AUSTIN (KXAN) — When the city of Austin canceled South by Southwest (SXSW) on Friday, many educators were already in town or on their way for the start of SXSW EDU, the education conference that was supposed to start Monday.

But instead of going home, a group of organizers decided to go as big as they could regardless. AltSXSWedu was born over the weekend, an alternative two-day convention starting Tuesday for those who were coming already.

“What an opportunity,” said Carl Hooker, an Austin education consultant who started recruiting presenters hours after the cancellation. “We have all these great minds in Austin; let’s get together.”

It’ll be much smaller — the space the organizers got donated, the new Rainey Street bar Idle Hands, has a limit of about 200 people — but the spirit will be the same. “It’s going to be a lot more interactive, a lot more collaborative, a lot more problem-solving sessions that are taking place,” Hooker said.

‘Making the best of it’

At an informal meetup on Monday, about 10 people met to start discussing the next couple days of programming. From Pennsylvania to Alabama, Brazil to Hong Kong, the group was a microcosm of the festival’s attendance.

They exchanged business cards and talked about their experiences with education and technology. “Just making the best of it, really,” said Nathan Lord.

altsxswedu presentation
Nathan Lord, founder of the startup MathMoji, presents his product to an informal meetup of people attending AltSXSWedu on Monday, March 9, 2020. (KXAN Photo/Chris Davis)

Lord founded the startup MathMoji, a service that provides video explanations of how to solve math problems for elementary school students. Users can select from lists of interests, like animals or golf, “and then the practice problems are all related to those interests,” Lord explained to the group.

He lives in Austin now, and was counting on SXSW EDU to get the word out about his new product. “It’s like the best thing in the world that could help me right now in my own back yard,” he said. “I had, like, 30 meetings scheduled and a ton of sessions and happy hours and all that stuff to go to.”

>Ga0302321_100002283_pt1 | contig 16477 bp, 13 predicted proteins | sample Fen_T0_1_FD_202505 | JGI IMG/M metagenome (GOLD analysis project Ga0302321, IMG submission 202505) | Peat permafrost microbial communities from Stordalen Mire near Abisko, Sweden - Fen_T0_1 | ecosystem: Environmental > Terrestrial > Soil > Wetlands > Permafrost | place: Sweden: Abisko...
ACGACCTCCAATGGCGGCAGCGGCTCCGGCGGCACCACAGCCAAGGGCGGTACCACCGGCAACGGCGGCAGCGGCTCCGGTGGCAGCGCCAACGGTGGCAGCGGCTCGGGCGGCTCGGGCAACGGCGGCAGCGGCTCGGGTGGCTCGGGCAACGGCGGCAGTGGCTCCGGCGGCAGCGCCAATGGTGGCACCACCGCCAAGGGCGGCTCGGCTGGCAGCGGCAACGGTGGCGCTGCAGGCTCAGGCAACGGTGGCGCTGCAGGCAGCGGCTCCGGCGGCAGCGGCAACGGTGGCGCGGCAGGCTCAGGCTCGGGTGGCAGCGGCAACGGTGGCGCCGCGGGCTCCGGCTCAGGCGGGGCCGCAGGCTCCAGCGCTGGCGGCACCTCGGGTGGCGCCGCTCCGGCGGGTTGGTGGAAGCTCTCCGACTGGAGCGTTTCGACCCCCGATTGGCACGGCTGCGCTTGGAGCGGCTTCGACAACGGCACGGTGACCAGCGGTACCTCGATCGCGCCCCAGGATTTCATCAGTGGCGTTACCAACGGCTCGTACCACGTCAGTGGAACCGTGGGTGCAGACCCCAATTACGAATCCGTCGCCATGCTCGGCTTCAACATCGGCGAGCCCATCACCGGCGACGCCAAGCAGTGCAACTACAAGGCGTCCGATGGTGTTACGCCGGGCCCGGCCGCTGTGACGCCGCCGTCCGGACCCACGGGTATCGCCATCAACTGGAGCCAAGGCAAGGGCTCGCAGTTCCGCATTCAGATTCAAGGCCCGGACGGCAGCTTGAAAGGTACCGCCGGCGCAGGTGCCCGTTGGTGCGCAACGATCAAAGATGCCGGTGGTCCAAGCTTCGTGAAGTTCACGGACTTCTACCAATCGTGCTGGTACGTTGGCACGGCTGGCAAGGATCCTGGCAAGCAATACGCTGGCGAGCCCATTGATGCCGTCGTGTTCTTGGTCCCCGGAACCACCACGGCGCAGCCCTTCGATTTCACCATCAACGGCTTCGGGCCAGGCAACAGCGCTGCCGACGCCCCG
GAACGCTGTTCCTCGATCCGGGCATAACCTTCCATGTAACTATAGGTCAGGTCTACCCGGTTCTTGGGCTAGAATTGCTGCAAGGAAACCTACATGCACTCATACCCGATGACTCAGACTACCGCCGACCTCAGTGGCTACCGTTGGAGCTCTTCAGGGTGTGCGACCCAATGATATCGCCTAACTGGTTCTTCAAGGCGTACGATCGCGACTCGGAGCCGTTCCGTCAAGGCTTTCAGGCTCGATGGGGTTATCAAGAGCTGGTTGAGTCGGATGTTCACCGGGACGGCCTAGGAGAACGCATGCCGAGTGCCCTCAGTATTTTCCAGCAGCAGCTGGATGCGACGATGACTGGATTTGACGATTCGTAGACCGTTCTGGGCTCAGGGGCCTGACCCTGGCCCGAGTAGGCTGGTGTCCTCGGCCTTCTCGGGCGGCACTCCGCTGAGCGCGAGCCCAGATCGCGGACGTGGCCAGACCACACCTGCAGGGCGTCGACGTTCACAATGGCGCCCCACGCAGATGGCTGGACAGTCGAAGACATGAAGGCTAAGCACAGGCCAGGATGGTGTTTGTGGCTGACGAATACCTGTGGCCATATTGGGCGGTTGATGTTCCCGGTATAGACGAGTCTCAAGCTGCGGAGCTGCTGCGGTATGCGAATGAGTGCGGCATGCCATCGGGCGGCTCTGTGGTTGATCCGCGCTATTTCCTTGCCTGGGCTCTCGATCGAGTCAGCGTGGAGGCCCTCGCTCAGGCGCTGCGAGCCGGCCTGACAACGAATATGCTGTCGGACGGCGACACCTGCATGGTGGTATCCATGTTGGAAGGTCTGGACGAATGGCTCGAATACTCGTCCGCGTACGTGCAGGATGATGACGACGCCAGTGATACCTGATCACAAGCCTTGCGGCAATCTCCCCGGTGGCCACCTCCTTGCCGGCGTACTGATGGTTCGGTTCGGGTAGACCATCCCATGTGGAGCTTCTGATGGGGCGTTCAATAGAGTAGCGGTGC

Amber Merrill shows off the robot her company uses to teach kids to code with the programming language Python. (KXAN Photo/Chris Davis)

Amber Merrill, an education specialist at Firia Labs in Huntsville, Ala., ran into similar difficulties. The company teaches young kids to code small robots using the programming language Python, and had a number of people excited to meet them at the conference.

“We’re a small business and we already invested a lot of money that we couldn’t get back,” Merrill said. “So, the way we look at [AltSXSWedu] is it’s still an opportunity to connect with other educators.”

An international effort

Organizers wanted to make sure everyone already invested in coming to Austin had the same opportunity.

Hooker, who planned to present at SXSW EDU this year, teamed up with two people he’d never met, Krista Vaught from Florida and Tracy Mehoke, originally from Wisconsin but living in Abu Dhabi.

“Even though it’s obviously going to be extremely different from the normal SXSW EDU,” Mehoke said, “it’s still going to be a really amazing SXSW EDU.”

The group recruited presenters to fill two days of programming at Idle Hands, plus several virtual sessions available around the globe. Local companies donated food, coffee and water for the conference, and bands offered to play happy hour shows when the meetings wrap up.

Idle Hands, the new name of this Rainey Street bar, will host two days of sessions for AltSXSWedu. (KXAN Photo/Chris Davis)

“I think a lot of people might have just canceled or just kind of given up, but we’re not letting that happen,” Vaught said.

It will be less formal this year and the venue will be considerably different from the convention center vibe attendees were expecting, but organizers say that will mean more chances to connect one-on-one.

The change in setting will also mean the people who show up will be the ones who really want to be there.

“When people come together in kind of a crisis,” Merrill said, “they’re more excited and more willing to make things work and to make the best out of a hard situation.”